Recent neuroimaging studies show that individual differences in various traits ranging from perceptual and cognitive skills to personality features can be predicted to some degree from the structure of the brain. Musicianship entails a combination of years of intensive practice of specific auditory, motor and cognitive skills, as well as perhaps innate musical capability.2 How this combination of intensive training and innate skills is reflected in the structure and function of the brains of musicians is something that has intrigued cognitive neuroscientists, giving rise to a substantial amount of work in the field of cognitive neuroscience of music.
We already know that intensive music training produces many observable changes in the structure and function of the brain: the cortex in brain areas needed for playing a musical instrument becomes thicker, and brain functions related to the processing of sounds become heightened. As Oliver Sachs wrote in Musicophilia, “Anatomists today would be hard put to identify the brain of a visual artist, a writer or a mathematician - but they would recognize the brain of a professional musician without moment’s hesitation.”
But what about musical creativity? What kind of brains might composer geniuses like Mozart, Beethoven, or Prince have had? What kind of neural networks are needed to give rise to phenomenal pieces of music that are able to move people across generations, even centuries?
A study recently published in Scientific Reports sought to find out.3 To see how musical creativity might be reflected in brain structure, the study collected MRI images from over 200 young adults as well as information about how often the subjects improvised and composed music. Then, correlations were computed between the questionnaire data and measures of brain structure to expose links between creativity and specific brain structures.
The results have interesting implications. Firstly, they revealed that the amount of musically creative behaviors the participants reported to engage in correlated with the structure of regions associated with motor performance, sound processing as well as emotion. All of these are brain structures that are routinely reported to be different in musicians when compared to non-musicians. They reflect the requirements of musical performance and music training: good motor skills, a good ear, and skills for expressing and understanding the emotions conveyed by music.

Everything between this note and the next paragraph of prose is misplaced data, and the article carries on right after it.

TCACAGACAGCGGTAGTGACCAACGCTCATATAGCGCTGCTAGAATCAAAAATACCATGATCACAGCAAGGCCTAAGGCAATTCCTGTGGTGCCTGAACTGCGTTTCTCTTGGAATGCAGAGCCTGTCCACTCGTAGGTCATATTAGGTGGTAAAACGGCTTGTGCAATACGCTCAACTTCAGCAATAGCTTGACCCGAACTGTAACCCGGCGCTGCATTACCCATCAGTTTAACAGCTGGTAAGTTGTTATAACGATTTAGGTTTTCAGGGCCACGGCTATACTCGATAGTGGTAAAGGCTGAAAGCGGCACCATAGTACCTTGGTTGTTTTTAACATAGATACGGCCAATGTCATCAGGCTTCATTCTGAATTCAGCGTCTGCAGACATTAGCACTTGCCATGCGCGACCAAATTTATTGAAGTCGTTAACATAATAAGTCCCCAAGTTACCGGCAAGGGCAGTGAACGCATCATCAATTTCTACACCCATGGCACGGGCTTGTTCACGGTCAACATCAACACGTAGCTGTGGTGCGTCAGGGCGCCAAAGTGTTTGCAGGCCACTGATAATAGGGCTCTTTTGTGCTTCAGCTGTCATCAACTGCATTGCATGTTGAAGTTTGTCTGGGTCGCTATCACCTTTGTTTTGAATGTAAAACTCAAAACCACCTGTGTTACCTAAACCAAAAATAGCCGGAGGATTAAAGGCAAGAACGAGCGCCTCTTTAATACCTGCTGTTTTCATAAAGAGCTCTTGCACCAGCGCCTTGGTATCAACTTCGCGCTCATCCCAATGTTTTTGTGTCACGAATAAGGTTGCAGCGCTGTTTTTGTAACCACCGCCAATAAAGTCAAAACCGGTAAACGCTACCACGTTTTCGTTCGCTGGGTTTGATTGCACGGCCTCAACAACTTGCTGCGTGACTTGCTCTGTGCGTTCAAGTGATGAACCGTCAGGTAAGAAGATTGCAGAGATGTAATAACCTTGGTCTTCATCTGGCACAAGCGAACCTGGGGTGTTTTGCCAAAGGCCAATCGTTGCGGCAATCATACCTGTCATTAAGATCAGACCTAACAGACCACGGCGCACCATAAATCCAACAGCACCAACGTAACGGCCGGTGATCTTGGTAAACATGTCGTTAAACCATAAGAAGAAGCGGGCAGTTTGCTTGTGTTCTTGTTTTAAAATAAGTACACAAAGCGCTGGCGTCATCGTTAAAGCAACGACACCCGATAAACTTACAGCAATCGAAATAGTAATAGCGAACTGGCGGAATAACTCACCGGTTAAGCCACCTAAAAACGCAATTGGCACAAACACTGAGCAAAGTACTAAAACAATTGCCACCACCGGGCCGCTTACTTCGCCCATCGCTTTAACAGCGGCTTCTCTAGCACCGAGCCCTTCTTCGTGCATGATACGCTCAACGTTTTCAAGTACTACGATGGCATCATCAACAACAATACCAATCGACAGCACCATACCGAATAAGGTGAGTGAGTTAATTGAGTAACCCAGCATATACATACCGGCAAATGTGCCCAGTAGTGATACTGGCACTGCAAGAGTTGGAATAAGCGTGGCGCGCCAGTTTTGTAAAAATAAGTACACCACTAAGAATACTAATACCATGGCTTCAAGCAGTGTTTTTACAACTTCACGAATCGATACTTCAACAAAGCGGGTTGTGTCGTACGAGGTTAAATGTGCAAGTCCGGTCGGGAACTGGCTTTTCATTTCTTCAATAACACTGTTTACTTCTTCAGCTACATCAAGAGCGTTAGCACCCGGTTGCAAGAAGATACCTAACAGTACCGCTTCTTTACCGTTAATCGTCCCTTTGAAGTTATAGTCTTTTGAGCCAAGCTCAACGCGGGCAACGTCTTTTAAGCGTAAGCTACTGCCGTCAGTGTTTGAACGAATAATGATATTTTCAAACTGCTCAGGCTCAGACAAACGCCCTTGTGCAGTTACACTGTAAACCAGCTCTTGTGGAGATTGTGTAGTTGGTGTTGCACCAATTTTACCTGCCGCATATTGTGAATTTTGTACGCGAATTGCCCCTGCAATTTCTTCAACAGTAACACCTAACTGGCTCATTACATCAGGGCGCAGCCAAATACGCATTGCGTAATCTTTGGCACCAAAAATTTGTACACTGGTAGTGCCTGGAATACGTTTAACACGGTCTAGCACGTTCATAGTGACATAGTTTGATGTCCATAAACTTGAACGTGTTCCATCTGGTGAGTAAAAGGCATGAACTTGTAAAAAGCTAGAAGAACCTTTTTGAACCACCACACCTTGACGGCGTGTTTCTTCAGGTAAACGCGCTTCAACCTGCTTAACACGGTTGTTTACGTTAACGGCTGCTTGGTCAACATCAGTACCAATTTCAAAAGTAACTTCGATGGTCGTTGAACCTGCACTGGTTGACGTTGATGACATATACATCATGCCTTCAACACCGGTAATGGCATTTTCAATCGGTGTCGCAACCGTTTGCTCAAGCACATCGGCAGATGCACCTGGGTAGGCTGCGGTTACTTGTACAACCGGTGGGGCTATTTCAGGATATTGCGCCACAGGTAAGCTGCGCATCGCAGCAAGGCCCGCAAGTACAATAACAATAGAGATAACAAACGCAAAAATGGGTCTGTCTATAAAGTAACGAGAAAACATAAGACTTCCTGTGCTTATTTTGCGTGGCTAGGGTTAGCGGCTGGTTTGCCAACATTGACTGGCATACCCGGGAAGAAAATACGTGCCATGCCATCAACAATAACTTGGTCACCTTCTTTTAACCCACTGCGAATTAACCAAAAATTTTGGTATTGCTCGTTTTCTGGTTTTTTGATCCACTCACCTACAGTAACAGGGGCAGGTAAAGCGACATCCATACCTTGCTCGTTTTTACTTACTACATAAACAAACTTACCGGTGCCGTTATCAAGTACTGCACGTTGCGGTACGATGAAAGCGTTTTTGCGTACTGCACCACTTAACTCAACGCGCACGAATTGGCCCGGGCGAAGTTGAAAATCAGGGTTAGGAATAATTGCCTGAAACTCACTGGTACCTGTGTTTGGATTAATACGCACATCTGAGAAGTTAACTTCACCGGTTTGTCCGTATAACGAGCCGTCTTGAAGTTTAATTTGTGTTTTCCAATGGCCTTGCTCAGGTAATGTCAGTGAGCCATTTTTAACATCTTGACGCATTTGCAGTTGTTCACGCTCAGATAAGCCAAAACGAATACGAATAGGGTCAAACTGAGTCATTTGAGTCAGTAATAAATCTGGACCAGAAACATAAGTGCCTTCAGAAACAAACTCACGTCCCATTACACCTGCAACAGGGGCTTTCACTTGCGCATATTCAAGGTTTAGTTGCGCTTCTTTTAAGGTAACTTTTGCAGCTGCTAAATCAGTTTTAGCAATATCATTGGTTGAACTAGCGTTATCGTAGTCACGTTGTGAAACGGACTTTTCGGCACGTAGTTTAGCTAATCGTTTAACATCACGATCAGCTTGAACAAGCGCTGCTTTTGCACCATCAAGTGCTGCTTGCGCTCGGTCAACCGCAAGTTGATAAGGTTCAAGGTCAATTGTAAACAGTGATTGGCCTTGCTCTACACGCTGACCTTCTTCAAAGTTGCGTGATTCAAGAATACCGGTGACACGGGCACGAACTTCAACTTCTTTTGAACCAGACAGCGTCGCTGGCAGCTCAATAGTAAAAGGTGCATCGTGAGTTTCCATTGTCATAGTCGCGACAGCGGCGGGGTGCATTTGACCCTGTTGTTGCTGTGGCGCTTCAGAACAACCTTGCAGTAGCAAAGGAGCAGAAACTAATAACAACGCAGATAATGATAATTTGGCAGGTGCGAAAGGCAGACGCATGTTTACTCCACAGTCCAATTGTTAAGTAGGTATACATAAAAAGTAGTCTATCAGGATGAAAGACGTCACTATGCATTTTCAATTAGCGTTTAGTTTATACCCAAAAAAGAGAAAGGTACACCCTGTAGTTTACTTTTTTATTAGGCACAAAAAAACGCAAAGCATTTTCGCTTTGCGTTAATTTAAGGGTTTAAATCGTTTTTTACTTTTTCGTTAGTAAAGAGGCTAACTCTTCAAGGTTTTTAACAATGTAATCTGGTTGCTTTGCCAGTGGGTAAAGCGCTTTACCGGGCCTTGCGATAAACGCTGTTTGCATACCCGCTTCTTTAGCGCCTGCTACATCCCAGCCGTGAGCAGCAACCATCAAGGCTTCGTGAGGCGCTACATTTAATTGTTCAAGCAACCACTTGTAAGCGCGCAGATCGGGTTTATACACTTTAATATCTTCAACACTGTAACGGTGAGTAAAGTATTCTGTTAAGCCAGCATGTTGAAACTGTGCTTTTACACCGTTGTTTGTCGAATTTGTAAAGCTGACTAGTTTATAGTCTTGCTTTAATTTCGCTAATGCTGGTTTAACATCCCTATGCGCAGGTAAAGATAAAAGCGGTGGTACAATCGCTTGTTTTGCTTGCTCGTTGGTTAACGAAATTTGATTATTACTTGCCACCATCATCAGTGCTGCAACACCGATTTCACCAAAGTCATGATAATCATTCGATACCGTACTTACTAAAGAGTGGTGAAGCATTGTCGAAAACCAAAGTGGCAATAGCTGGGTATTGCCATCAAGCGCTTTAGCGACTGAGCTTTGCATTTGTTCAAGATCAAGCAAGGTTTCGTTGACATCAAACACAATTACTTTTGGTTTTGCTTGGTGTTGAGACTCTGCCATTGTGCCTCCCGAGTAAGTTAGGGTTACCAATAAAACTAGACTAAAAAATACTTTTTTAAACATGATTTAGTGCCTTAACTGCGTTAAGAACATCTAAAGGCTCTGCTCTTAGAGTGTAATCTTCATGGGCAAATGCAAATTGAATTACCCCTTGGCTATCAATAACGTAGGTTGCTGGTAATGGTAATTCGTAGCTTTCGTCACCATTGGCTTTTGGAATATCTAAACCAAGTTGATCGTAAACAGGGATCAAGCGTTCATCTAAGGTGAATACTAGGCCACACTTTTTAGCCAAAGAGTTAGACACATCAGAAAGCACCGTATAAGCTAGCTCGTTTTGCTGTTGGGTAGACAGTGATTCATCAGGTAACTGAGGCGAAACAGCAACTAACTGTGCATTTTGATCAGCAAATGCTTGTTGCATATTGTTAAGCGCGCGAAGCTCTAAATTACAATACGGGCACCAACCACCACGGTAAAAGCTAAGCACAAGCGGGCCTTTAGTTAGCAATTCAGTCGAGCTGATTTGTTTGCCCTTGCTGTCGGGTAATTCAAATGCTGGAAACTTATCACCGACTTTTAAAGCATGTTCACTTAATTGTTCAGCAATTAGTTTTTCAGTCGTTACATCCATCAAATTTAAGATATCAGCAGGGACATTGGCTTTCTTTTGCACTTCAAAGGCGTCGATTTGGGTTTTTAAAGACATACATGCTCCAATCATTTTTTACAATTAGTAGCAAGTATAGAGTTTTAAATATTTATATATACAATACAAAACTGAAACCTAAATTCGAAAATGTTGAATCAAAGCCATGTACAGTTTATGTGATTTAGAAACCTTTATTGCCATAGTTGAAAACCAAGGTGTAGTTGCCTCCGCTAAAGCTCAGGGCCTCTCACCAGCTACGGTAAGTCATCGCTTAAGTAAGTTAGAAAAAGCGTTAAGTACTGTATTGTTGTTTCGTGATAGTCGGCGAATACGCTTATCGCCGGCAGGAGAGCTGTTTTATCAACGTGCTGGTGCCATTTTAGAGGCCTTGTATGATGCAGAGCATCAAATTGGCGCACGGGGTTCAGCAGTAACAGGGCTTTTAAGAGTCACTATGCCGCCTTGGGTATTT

Another intriguing finding in the study was the significant correlation between musical creativity and the activity of the brain regions associated with the so-called default mode network. The default mode network is a distributed set of frontal, temporal, parietal and cingulate regions that has previously been shown to be active when subjects are not engaged in any particular task (hence the name) and just let their mind wander.
Many of us have probably experienced the creativity-boosting effects of the activity of the default mode network: the best solutions to a problem you have been working hard on, for hours, may pop into your mind only when you manage to let go of your focus and take a break to let your mind rest. This may also explain why many individuals working in creative fields make sure to keep a notebook on hand – it is very possible you won’t be at your desk or on a computer, but rather somewhere relaxing when the best ideas come to mind! This finding may also carry advice for individuals who wish to come up with more creative solutions in their work. In addition to hard work and focus, the mind needs rest to provide the best insight.
Previously, studies looking at brain function have also implicated some of the regions involved in the default mode network in musical improvisation (i.e. a high-speed composition). For instance, one of these areas, the medial prefrontal cortex, was reported in an earlier study to show heightened activity when professional jazz pianists improvised in comparison to when they simply replicated melodies or scales.4 Such results suggest a link between musical improvisation and loosened control and self-monitoring. This makes sense - after all, it is difficult to improvise if you cannot let go and be spontaneous!
All in all, the results of the study start to provide insights into the musically creative brain. It is tuned for good motor skills, fine-grained hearing, and enhanced emotion processing. Additionally, the musically creative brain is trained for letting go of control once a while to allow the weaker signals of creative insight to surface. Maybe an important addition should be made to the recipe of creative success: it’s not only about the combination of inspiration and perspiration, but also a pinch of procrastination is needed.
WRITTEN BY KETKI KARANAM
1. Sacks, O. (2007). Musicophilia: Tales of music and the brain. New York: Alfred A. Knopf. doi: 10.1056/NEJMbkrev59472
2. Kanai, R., & Rees, G. (2011). The structural basis of inter-individual differences in human behaviour and cognition. Nat Rev Neurosci, 12(4), 231–242. doi:10.1038/nrn3000
3. Bashwiner, D. M., Wertz, C. J., Flores, R. A., & Jung, R. E. (2016). Musical Creativity “Revealed” in Brain Structure: Interplay between Motor, Default Mode, and Limbic Networks. Scientific Reports, 6, 20482. doi:10.1038/srep20482
4. Limb, C. J., & Braun, A. R. (2008). Neural Substrates of Spontaneous Musical Performance: An fMRI Study of Jazz Improvisation. PLoS ONE, 3(2), e1679. doi:10.1371/journal.pone.0001679